Phillies Shouldn’t Be Forced to Stick With One Closer All Year

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Apr 20, 2017; New York City, NY, USA; Philadelphia Phillies relief pitcher Hector Neris (50) celebrates the final out of the ninth inning against the New York Mets with Philadelphia Phillies catcher Andrew Knapp (34) at Citi Field. Mandatory Credit: Brad Penner-USA TODAY Sports
Apr 20, 2017; New York City, NY, USA; Philadelphia Phillies relief pitcher Hector Neris (50) celebrates the final out of the ninth inning against the New York Mets with Philadelphia Phillies catcher Andrew Knapp (34) at Citi Field. Mandatory Credit: Brad Penner-USA TODAY Sports /
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The Phillies have a revolving door of closers just three weeks into the season, but they shouldn’t feel the need to stick with one all year.

In the Phillies first six wins of the 2017 season, three of them required a save opportunity. Each of those three saves went to a different player: Jeanmar Gomez, Joaquin Benoit, and Hector Neris.

Gomez started the year as the team’s designated closer, but after allowing a two-run home run in his first save and blowing his next opportunity, manager Pete Mackanin opted to look somewhere else.

The next option for the closer was Benoit, the 39-year old vet who had closing experience earlier in his career. Benoit started off strong before becoming the closer, then blew his first save opportunity courtesy of a walk-off home run and future Phillie Bryce Harper.

Benoit pitched again Thursday night against the Mets, but it wasn’t him taking the mound in the ninth. Instead, Neris came on to close out the game and did so without much trouble with three straight outs.

After the game, Mackanin was hesitant to name either Neris or Benoit as the closer: [quote via Matt Gelb of Philly.com]

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"“I don’t want to name it anything,” Mackanin said, when asked if he had adopted a closer-by-committee approach. “You hear it a lot these days, about how pitchers are being used differently with different teams. I just look at it like this: It’s nice to have two guys I trust in the eighth and the ninth. I trust both of those guys. I just seized the opportunity to try it tonight.”"

Mackanin is still hesitant to follow the rising trend in baseball in more fluid roles in the bullpen.

For years in baseball, pitchers in the bullpen resided in their niche and didn’t go far beyond. Set-up men pitched the seventh and eighth while closers pitched the ninth, and that’s just how baseball was. Cleveland manager Terry Francona showed with Andrew Miller how being more flexible with your relievers can reap plenty of rewards for your team.

While there may not be one pitcher as dominant as Miller in Philadelphia’s bullpen, Mackanin should still be able to employ a similar strategy. He may not even have to use one guy.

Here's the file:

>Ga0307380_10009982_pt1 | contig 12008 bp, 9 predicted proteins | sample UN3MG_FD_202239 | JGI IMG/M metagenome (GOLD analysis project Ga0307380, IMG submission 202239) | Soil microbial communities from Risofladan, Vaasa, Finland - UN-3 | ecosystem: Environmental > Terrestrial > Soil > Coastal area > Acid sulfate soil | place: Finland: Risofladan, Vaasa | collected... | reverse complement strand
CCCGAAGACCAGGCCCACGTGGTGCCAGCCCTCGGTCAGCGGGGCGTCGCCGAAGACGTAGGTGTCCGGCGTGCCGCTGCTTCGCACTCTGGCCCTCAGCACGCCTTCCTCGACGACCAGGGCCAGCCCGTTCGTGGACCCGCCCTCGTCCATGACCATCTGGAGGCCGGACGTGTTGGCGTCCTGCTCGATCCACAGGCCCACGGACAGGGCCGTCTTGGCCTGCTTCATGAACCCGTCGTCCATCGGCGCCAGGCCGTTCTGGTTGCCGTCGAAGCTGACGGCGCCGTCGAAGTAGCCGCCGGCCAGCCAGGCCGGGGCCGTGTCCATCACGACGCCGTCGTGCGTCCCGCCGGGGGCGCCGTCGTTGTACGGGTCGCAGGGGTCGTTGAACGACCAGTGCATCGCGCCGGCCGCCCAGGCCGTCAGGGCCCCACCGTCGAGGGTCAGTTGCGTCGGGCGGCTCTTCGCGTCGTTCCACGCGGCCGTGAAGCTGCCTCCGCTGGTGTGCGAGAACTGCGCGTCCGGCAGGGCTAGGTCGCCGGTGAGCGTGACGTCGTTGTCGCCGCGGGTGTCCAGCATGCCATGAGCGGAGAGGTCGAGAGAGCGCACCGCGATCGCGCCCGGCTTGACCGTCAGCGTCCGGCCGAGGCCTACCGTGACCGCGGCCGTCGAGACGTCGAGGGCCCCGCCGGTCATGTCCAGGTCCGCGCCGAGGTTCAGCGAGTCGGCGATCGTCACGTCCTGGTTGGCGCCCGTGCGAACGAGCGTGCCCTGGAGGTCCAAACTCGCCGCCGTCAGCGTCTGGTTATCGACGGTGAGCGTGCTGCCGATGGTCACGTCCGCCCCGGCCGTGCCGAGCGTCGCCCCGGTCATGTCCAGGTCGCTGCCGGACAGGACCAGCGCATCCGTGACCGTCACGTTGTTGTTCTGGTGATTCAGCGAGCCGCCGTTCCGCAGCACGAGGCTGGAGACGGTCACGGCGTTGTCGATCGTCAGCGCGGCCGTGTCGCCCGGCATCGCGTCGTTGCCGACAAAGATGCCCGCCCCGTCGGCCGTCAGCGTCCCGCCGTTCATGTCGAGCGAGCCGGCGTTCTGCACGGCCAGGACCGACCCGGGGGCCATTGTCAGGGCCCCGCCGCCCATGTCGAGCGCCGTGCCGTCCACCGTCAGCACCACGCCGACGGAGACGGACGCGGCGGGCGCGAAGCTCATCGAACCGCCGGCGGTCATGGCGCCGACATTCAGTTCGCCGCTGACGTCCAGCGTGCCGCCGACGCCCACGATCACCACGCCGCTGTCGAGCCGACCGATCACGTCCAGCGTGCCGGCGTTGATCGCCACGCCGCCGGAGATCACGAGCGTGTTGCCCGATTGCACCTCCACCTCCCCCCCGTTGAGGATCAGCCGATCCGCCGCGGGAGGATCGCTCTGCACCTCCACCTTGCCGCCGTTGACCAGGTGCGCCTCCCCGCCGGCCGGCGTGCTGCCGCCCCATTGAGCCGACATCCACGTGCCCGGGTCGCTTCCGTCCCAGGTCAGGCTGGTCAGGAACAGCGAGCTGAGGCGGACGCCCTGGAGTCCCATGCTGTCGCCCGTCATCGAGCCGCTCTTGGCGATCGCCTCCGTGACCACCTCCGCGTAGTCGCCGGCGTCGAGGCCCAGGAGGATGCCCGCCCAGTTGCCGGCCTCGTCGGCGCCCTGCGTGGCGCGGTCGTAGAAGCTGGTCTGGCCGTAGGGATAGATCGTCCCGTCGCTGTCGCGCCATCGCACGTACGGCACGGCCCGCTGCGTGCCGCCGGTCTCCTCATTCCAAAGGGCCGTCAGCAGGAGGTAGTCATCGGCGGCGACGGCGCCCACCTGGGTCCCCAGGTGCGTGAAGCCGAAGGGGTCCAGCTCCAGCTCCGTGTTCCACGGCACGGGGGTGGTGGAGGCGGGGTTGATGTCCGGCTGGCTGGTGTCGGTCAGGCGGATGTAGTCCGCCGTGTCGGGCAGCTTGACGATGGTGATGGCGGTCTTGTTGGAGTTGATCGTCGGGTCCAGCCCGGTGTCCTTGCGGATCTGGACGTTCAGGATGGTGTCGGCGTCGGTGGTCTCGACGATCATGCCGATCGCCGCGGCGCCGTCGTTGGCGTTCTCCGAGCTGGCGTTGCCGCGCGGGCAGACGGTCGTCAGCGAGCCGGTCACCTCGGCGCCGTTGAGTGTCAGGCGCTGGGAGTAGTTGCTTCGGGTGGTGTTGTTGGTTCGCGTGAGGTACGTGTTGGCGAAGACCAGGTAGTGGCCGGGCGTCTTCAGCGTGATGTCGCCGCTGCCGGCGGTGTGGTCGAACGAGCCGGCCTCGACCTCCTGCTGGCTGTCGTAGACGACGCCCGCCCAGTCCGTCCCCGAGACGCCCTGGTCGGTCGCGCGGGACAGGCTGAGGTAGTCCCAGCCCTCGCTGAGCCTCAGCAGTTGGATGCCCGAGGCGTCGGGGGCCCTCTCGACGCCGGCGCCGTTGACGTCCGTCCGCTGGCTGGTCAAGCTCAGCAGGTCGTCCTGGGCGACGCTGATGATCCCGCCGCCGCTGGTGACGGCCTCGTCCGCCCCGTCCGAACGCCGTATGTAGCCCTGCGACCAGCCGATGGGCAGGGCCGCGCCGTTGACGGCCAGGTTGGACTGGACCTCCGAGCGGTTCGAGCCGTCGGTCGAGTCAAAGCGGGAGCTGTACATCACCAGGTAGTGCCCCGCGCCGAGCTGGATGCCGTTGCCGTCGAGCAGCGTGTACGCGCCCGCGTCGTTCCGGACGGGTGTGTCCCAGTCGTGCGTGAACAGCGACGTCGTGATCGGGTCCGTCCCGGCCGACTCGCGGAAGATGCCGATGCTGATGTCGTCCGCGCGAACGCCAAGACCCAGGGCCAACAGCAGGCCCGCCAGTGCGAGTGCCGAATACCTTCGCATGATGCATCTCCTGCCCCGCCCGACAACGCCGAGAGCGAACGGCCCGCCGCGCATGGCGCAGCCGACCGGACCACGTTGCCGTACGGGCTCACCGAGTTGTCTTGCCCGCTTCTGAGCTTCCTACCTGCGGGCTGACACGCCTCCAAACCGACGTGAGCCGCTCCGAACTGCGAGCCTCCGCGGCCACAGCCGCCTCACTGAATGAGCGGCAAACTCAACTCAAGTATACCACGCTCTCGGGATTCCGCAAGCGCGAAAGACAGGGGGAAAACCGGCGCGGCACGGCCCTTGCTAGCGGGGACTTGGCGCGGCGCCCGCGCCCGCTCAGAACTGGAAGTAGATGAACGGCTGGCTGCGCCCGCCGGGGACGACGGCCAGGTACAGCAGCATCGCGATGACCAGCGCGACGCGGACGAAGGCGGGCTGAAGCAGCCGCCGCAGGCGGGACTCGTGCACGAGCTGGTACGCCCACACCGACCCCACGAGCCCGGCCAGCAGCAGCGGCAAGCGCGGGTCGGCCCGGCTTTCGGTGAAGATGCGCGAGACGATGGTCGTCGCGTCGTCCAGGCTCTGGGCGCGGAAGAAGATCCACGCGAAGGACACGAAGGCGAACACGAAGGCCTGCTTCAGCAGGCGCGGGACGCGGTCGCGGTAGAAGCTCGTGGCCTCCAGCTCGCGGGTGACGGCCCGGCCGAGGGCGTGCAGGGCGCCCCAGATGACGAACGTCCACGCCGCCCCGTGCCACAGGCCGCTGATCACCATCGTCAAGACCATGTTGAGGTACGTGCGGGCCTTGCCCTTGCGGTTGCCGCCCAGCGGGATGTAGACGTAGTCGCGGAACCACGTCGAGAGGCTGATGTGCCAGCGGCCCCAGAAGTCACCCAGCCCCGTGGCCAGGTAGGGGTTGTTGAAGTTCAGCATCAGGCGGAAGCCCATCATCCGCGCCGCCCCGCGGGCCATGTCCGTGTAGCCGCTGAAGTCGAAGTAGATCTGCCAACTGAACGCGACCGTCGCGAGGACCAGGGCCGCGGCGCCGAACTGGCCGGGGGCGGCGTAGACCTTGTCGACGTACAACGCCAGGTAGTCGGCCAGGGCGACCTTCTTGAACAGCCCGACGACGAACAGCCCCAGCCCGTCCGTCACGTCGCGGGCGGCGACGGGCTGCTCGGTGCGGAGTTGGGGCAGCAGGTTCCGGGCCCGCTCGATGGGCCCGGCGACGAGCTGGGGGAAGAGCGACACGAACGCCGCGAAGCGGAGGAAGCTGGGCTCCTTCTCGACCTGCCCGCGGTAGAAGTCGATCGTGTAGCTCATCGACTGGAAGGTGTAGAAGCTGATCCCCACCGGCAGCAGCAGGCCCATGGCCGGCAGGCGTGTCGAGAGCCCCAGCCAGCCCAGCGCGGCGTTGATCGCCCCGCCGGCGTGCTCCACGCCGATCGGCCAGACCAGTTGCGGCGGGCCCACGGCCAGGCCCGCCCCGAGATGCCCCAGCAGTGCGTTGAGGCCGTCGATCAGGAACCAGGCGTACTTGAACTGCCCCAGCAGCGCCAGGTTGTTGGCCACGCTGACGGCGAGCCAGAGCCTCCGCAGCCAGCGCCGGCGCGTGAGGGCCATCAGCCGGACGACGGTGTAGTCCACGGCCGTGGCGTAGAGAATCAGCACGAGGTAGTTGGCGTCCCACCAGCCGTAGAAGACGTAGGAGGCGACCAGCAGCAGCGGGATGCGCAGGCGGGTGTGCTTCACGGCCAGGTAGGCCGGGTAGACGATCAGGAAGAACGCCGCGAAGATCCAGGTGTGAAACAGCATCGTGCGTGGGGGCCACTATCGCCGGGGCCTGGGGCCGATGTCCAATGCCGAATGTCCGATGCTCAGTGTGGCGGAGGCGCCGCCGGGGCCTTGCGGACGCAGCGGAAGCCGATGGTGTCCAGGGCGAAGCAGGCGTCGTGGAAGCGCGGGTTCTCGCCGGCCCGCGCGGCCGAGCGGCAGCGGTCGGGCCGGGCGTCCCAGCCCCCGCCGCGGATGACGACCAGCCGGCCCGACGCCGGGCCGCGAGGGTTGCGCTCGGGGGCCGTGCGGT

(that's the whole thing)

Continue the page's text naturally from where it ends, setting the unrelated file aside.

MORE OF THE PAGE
Neris has shown he can be an effective reliever in the past year, so he is the obvious candidate for this kind of role. Benoit is another candidate because he has both electric stuff and the experience to use it well.

Mackanin could even go outside the box even further and ride the hot hand of whoever is in the bullpen, whether it be Neris, Benoit, or someone you wouldn’t expect like Edubray Ramos or Pat Neshek.

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Instead, Mackanin still veers towards the older mindset of having guys pitch in their established roles. The argument for that side is that players will perform better when they are settled into their roles instead of constantly having to shuffle around.

The counter for that is abandoning the idea of using a closer altogether, instead returning fully to the fireman style of a reliever. I would much rather have Neris or Benoit face the heart of an order – like Washington’s Harper, Murphy, and Jayson Werth – in the seventh even though Mackanin likes for him to pitch in the eighth or ninth.

Those two are far less likely to give up a damaging run than someone like Luis Garcia or Joely Rodriguez.

Even if Neris or whoever the fireman is at the time doesn’t get the save in the scorebook, it still helps the team far more than retiring the bottom of the order in the ninth. That job could fall to one of the lesser relievers.

Next: Phillies Opposition Roadblock: Atlanta Braves

So what if the Phillies don’t have one reliever who racks up nearly 40 saves and instead have a few pitchers that get around 10? Mackanin should be less concerned about who gets the “S” next to their name when the game is over and more concerned with getting the opposing team’s best hitters out whenever they come up. Who pitches when should be based on the leverage of the situation and not on who has that particular role.

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